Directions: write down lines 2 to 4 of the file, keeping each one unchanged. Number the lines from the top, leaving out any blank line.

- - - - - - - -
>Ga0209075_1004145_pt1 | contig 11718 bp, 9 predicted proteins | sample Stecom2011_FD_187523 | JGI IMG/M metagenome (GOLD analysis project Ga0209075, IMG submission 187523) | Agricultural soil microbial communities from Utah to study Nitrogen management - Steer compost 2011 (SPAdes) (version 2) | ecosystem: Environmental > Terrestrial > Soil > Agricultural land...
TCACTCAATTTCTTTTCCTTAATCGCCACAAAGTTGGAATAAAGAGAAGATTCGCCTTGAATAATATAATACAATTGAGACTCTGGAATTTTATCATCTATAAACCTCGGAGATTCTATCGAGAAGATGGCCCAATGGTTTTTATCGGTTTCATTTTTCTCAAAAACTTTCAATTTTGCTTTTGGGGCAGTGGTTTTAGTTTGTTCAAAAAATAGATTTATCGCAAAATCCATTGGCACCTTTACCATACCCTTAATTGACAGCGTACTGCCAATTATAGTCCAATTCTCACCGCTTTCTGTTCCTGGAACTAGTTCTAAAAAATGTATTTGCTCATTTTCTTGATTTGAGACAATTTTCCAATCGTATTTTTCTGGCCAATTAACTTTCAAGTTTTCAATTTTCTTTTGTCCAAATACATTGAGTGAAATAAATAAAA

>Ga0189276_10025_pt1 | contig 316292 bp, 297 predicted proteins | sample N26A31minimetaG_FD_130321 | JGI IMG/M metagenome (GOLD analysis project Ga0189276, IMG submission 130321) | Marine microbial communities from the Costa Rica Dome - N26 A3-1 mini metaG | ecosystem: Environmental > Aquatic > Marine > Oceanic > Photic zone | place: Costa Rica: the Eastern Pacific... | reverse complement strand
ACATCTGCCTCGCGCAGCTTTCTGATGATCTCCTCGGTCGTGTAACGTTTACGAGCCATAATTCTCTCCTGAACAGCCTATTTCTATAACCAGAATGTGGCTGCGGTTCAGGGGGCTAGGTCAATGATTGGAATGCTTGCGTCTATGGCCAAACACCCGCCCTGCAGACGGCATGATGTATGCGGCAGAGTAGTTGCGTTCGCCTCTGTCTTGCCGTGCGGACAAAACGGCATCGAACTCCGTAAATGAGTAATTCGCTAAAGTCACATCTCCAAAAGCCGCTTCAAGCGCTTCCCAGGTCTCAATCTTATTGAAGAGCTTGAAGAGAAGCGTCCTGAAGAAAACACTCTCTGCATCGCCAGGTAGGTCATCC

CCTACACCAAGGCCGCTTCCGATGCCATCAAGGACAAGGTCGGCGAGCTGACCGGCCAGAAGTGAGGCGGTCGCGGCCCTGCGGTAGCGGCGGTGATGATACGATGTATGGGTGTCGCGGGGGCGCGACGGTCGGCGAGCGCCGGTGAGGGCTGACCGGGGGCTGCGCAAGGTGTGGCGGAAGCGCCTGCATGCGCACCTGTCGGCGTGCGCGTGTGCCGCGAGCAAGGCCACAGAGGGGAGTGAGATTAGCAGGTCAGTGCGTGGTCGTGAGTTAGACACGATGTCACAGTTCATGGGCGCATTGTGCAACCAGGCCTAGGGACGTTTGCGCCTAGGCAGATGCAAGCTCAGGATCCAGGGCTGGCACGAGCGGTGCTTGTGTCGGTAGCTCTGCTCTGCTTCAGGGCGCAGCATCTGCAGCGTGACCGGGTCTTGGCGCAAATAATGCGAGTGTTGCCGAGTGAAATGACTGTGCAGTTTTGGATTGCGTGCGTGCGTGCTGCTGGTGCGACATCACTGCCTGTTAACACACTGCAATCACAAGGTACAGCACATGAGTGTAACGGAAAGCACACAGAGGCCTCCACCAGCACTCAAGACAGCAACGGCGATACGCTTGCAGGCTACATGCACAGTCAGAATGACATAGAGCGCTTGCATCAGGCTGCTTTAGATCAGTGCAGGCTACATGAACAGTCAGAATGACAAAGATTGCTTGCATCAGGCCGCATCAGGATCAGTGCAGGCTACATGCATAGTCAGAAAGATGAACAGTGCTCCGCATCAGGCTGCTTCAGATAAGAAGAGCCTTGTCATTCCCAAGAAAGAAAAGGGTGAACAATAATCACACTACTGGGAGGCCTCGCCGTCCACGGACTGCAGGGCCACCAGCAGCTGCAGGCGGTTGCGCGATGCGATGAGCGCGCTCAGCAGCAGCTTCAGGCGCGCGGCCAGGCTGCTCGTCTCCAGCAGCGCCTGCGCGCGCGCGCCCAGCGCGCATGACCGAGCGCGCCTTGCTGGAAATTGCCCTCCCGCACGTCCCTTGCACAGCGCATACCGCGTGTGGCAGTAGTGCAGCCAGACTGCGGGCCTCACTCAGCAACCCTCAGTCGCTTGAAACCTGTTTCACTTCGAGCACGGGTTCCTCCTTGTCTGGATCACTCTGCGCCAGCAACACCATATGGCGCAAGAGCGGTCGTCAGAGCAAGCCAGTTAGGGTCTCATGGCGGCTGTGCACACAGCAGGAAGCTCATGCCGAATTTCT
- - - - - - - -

TCACTCAATTTCTTTTCCTTAATCGCCACAAAGTTGGAATAAAGAGAAGATTCGCCTTGAATAATATAATACAATTGAGACTCTGGAATTTTATCATCTATAAACCTCGGAGATTCTATCGAGAAGATGGCCCAATGGTTTTTATCGGTTTCATTTTTCTCAAAAACTTTCAATTTTGCTTTTGGGGCAGTGGTTTTAGTTTGTTCAAAAAATAGATTTATCGCAAAATCCATTGGCACCTTTACCATACCCTTAATTGACAGCGTACTGCCAATTATAGTCCAATTCTCACCGCTTTCTGTTCCTGGAACTAGTTCTAAAAAATGTATTTGCTCATTTTCTTGATTTGAGACAATTTTCCAATCGTATTTTTCTGGCCAATTAACTTTCAAGTTTTCAATTTTCTTTTGTCCAAATACATTGAGTGAAATAAATAAAA

>Ga0189276_10025_pt1 | contig 316292 bp, 297 predicted proteins | sample N26A31minimetaG_FD_130321 | JGI IMG/M metagenome (GOLD analysis project Ga0189276, IMG submission 130321) | Marine microbial communities from the Costa Rica Dome - N26 A3-1 mini metaG | ecosystem: Environmental > Aquatic > Marine > Oceanic > Photic zone | place: Costa Rica: the Eastern Pacific... | reverse complement strand
ACATCTGCCTCGCGCAGCTTTCTGATGATCTCCTCGGTCGTGTAACGTTTACGAGCCATAATTCTCTCCTGAACAGCCTATTTCTATAACCAGAATGTGGCTGCGGTTCAGGGGGCTAGGTCAATGATTGGAATGCTTGCGTCTATGGCCAAACACCCGCCCTGCAGACGGCATGATGTATGCGGCAGAGTAGTTGCGTTCGCCTCTGTCTTGCCGTGCGGACAAAACGGCATCGAACTCCGTAAATGAGTAATTCGCTAAAGTCACATCTCCAAAAGCCGCTTCAAGCGCTTCCCAGGTCTCAATCTTATTGAAGAGCTTGAAGAGAAGCGTCCTGAAGAAAACACTCTCTGCATCGCCAGGTAGGTCATCC